The physics behind raindrops.
If I were to ask you to picture in your head the shape of a raindrop you’d probably think about the standard, idealized almost pear shaped tear drop. This however is no more accurate a depiction of rain as those drawings of hearts or atoms. In reality water flattens out due to the force of the air rushing past and this effect only becomes more noticeable as the size increases. In fact smaller droplets of rain are almost totally spherical but as the size increases they get flatter and wider. Raindrops larger than about 4.5 mm however are torn apart by this force and bulge out the back, being thicker at the bottom edge. This causes them to disperse into smaller raindrops once again until they either hit the ground or join back up with other droplets and the process is repeated.
This poor little ants luck had run out today! A tiny rain shower, which lasted no more than 2 minutes and this little one bit the dust. Wrong place, wrong time I guess, a rain drop much have landed right on him. I think this is a Common Coastal Brown Ant.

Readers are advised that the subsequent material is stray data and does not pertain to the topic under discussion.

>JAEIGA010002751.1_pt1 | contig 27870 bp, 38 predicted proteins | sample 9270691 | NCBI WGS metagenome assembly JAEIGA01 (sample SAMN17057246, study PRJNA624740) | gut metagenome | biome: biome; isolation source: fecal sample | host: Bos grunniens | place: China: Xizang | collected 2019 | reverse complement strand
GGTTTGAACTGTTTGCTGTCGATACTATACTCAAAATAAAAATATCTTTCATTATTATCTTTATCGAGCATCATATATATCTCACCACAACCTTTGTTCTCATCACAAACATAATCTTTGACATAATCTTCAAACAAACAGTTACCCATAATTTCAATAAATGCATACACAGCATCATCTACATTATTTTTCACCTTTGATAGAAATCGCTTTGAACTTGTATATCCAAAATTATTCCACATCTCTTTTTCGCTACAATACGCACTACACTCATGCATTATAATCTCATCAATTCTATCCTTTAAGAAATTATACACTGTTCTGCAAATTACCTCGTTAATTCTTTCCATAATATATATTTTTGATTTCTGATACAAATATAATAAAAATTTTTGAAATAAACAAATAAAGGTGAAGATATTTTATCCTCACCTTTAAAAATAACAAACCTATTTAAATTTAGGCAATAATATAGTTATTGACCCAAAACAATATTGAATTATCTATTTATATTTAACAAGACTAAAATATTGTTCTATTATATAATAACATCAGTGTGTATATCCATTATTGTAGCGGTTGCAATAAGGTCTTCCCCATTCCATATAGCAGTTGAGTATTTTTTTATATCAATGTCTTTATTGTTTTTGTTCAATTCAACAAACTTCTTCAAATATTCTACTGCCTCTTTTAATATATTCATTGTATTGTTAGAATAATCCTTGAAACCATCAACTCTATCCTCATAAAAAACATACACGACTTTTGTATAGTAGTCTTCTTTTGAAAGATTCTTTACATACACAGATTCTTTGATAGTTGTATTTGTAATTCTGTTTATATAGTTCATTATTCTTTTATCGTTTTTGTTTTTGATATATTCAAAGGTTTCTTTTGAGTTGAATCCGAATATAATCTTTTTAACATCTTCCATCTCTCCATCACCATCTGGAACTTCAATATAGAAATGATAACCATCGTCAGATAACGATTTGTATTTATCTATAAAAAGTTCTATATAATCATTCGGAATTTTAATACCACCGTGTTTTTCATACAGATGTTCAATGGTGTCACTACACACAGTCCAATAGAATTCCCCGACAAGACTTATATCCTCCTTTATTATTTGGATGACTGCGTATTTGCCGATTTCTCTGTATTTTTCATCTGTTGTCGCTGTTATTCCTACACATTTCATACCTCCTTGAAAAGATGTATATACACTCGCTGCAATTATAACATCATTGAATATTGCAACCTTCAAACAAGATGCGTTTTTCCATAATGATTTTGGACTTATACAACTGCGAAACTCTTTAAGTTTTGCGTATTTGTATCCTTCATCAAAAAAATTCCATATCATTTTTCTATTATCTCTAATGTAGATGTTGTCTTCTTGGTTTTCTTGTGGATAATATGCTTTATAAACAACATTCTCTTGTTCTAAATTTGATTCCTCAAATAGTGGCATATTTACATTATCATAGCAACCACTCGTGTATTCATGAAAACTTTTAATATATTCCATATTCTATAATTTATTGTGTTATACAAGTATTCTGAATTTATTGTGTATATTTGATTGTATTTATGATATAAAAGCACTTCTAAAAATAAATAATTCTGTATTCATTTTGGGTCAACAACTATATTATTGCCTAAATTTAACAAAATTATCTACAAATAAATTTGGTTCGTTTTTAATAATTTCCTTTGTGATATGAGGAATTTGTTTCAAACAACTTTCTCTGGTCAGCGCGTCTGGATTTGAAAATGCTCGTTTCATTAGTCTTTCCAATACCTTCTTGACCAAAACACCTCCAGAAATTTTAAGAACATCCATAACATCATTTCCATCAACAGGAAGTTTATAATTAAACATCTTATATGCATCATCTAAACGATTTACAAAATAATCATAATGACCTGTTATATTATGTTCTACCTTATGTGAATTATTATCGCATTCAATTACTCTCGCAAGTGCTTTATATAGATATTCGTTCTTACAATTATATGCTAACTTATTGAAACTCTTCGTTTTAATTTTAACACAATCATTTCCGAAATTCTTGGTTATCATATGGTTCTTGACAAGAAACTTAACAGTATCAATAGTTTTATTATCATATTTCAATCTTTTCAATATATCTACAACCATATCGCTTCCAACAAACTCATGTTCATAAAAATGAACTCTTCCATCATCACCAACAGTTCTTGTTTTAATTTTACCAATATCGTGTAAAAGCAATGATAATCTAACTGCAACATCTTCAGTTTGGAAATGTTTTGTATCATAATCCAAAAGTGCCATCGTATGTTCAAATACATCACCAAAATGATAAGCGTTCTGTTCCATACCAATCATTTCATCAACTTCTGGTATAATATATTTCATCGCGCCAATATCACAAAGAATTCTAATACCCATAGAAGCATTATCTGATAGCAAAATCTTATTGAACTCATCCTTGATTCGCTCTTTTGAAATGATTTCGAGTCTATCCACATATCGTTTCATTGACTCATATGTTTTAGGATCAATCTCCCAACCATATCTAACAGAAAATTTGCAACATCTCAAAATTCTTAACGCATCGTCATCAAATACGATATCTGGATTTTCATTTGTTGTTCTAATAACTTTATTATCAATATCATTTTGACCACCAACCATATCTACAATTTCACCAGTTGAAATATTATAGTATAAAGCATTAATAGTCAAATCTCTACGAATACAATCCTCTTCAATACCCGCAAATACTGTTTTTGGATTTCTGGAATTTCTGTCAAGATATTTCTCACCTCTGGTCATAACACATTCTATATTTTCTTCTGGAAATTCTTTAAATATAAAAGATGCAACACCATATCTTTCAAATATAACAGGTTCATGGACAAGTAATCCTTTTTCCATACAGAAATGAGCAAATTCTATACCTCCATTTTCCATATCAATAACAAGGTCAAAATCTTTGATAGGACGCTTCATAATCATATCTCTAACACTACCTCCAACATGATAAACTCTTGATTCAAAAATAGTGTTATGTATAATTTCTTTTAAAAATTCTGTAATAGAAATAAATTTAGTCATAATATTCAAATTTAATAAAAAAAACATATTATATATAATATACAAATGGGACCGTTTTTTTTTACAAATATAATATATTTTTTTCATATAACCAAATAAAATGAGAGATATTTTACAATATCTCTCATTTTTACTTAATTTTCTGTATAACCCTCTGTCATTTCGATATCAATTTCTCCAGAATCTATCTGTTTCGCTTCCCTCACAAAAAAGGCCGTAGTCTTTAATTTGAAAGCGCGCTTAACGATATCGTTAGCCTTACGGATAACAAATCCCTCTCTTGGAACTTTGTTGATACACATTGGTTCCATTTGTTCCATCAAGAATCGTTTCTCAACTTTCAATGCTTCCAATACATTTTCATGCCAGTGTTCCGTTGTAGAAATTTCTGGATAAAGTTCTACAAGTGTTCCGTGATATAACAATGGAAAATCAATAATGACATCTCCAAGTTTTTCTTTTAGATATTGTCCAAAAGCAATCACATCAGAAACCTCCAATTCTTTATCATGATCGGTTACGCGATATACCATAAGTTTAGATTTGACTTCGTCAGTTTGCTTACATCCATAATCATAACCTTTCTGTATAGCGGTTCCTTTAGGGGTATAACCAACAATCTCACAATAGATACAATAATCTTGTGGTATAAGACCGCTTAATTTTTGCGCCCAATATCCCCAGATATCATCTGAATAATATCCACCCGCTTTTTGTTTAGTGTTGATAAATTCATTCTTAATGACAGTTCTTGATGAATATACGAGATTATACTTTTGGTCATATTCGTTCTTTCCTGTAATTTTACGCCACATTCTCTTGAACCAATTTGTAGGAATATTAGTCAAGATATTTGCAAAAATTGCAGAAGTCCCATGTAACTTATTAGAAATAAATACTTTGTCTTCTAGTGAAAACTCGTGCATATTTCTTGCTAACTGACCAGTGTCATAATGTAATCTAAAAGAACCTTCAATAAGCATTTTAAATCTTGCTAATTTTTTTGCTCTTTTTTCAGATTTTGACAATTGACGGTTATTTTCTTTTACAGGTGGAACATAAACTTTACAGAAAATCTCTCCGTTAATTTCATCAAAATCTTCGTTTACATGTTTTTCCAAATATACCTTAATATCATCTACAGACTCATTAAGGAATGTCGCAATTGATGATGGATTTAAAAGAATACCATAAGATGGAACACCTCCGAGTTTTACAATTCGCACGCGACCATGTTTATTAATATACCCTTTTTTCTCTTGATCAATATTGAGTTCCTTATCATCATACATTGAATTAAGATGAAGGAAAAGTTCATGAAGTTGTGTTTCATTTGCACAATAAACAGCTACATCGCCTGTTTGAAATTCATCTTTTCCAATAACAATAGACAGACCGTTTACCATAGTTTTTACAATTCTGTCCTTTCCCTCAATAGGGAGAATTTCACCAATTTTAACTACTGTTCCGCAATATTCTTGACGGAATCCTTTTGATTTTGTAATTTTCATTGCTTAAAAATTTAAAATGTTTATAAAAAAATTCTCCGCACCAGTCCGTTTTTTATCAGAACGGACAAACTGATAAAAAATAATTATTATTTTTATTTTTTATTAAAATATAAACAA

I didn’t even notice it was an ant in there till I took the shot, he was so small, looked like dirt. The drop is about 3mm in diameter sitting on a monster aloe-vera like plant.
Noosaville, Queensland, Australia.
(photo/text by Adam Gormley)
Source: Flickr / adamgormley
“Splashing”, Grand Prize Winner and winner of the Nature category. This photo was taken when I was taking photos of other insects, as I normally did during macro photo hunting. I wasn’t actually aware of this dragonfly since I was occupied with other objects. When I was about to take a picture of it, it suddenly rained, but the lighting was just superb. I decided to take the shot regardless of the rain. The result caused me to be overjoyed, and I hope it pleases viewers. Location: Batam, Riau Islands, Indonesia. (© Shikhei Goh)